Modeling Human Drug Trials — Without the Human

From Wired:

Man In 1997, the UK Department of Health launched a studyto determine whether a popular cardiovascular drug, atorvastatin, could reduce the number of heart attacks and strokes in diabetic patients. The trial, known as the Collaborative Atorvastatin Diabetes Study(Cards), took seven years to complete. Money had to be raised, doctors had to be recruited, and then 2,838 patients had to be monitored weekly. Half of the diabetics were given the drug. The other half received a placebo.

In early 2004, a few months before the results of the trial were released, the American Diabetes Association asked a physician and mathematician named David Eddyto run his own Cards trial. He would do it, though, without human test subjects, instead using a computer model he had designed called Archimedes. The program was a kind of SimHealth: a vast compendium of medical knowledge drawn from epidemiological data, clinical trials, and physician interviews, which Eddy had laboriously translated into differential equations over the past decade. Those equations, Eddy hoped, would successfully reproduce the complex workings of human biology — down to the individual chambers of a simulated person’s virtual heart.

Because the results of the real Cards trial were still secret, Eddy knew only the broadest facts about its participants, such as their average age and blood pressure. So Eddy and his team created a simulated population with the same overall parameters. Each person “developed” medical problems as they aged, all dictated by the model’s equations and the individual risk profiles. These doubles behaved just like people: Some, for example, forgot to take their pills every once in a while.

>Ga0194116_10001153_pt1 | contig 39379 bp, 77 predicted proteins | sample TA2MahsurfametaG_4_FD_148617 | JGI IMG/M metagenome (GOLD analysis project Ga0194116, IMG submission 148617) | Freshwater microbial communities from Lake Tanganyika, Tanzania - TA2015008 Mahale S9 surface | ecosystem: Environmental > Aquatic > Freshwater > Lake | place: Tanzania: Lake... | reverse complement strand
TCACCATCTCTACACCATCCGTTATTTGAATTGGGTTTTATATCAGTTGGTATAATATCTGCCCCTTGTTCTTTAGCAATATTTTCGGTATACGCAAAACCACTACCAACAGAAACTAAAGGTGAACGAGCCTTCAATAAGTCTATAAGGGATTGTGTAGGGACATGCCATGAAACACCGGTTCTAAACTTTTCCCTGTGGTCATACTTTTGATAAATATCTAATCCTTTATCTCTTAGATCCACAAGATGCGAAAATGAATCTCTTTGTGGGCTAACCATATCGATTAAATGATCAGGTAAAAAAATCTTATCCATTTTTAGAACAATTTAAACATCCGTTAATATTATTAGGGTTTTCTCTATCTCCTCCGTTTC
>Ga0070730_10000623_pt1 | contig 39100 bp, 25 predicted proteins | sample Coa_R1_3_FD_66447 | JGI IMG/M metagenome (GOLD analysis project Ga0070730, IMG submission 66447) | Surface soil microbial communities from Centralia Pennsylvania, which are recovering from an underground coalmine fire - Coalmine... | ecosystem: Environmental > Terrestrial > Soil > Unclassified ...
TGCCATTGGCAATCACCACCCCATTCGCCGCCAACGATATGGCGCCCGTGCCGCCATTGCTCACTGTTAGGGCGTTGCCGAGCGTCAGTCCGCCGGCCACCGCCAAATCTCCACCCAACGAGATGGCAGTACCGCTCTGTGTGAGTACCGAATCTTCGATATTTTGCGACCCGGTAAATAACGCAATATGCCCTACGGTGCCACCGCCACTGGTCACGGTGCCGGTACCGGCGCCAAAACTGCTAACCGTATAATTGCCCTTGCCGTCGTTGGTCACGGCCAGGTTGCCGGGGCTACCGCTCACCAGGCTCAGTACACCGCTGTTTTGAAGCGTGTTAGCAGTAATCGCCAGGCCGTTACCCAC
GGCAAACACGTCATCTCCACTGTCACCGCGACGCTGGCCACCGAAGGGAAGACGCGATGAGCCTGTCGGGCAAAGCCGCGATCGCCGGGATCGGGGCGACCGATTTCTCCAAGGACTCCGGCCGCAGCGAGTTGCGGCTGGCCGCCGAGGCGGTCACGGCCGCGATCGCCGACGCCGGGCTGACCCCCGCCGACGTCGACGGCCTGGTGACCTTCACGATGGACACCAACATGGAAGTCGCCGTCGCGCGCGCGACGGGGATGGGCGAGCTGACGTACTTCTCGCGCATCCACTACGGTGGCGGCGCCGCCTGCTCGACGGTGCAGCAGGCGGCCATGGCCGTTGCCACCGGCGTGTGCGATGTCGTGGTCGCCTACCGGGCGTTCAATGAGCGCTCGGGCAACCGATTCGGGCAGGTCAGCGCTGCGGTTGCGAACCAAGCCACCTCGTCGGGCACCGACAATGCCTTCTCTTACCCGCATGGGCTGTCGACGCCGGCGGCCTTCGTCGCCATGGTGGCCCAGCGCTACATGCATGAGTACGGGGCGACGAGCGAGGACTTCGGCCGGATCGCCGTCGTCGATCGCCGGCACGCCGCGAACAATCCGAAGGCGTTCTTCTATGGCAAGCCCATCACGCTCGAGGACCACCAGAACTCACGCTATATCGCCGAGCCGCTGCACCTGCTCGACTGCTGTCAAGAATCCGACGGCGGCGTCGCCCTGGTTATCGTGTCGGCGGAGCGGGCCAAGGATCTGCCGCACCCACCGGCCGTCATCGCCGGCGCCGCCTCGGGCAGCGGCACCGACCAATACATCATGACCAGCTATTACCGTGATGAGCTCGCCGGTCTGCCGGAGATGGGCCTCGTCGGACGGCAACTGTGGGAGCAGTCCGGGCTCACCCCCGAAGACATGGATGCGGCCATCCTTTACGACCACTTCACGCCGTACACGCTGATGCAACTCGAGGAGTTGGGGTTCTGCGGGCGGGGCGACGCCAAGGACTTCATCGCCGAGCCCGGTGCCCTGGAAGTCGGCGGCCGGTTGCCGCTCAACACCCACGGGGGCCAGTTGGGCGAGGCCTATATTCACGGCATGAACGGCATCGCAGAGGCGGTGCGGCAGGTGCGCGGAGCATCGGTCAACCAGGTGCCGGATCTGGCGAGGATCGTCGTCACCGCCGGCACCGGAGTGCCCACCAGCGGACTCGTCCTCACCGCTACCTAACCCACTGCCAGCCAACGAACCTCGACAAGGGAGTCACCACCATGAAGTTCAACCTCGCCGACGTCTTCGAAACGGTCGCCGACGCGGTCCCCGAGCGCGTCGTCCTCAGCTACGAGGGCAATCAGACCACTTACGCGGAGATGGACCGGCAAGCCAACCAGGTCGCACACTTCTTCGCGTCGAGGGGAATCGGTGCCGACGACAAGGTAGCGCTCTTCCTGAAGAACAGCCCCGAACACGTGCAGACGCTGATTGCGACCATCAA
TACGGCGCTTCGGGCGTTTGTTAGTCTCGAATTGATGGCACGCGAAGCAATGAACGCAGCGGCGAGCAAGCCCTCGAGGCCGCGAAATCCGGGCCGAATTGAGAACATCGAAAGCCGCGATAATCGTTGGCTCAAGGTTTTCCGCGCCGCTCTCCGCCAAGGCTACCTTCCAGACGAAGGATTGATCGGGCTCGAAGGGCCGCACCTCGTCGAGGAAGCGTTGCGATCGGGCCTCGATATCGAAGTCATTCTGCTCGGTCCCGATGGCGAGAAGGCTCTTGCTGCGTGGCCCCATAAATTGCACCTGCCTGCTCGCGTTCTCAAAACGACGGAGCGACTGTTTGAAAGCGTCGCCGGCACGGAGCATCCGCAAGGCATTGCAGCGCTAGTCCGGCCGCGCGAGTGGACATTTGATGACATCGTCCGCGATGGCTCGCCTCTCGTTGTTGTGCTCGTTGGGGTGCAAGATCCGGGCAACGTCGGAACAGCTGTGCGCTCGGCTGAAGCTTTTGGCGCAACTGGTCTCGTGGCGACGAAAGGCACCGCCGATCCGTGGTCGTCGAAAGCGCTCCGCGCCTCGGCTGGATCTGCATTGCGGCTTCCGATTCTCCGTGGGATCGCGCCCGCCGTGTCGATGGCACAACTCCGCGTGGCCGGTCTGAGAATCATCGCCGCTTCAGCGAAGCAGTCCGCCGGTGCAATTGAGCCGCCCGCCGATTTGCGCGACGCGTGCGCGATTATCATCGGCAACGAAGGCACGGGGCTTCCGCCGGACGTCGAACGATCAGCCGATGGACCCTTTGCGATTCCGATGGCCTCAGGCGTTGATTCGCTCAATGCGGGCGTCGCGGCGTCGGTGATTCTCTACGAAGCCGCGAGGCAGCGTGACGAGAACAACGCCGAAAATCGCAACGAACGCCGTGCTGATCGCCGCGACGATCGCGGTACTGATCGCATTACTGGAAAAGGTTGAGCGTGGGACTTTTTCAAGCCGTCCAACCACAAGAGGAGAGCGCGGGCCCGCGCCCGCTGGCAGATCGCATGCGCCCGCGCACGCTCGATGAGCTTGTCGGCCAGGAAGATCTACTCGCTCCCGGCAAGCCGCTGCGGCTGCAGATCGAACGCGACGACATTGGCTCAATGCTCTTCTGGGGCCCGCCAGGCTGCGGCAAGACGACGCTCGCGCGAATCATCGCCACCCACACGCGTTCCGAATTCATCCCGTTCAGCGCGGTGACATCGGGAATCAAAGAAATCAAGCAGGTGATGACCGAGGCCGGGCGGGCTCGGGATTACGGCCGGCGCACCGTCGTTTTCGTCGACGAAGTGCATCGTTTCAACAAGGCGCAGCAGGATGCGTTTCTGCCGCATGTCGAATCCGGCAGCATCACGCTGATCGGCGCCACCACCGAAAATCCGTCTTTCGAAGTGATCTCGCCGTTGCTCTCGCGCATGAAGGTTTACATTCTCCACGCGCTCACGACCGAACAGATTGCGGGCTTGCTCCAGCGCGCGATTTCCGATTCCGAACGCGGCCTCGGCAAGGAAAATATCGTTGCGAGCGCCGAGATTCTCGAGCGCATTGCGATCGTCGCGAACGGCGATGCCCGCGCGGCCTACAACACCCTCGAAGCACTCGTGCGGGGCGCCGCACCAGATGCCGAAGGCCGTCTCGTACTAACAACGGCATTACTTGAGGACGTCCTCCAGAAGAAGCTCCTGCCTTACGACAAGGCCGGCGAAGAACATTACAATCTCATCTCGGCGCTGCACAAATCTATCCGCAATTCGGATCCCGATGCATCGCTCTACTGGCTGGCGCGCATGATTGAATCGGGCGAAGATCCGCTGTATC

It took Eddy and his team roughly two months to construct the virtual trial, but once they hit Return, the program completed the study in just one hour. When he got the results, Eddy sent them to the ADA. He also mailed a copy to the Cards investigators. Months later, when the official results were made public, it became clear that Eddy had come remarkably close to predicting exactly how everything would turn out. Of the four principal findings of the study, Archimedes had predicted two exactly right, a third within the margin of error, and the fourth just below that. Rather than seven years, Eddy’s experiment had taken just a couple of months. And the whole project had cost just a few hundred thousand dollars, which Eddy estimates to be a 200th of the cost of the real trial. The results seemed to vindicate his vision for the future of medicine: faster, cheaper, broader clinical trials — all happening inside a machine.

More here.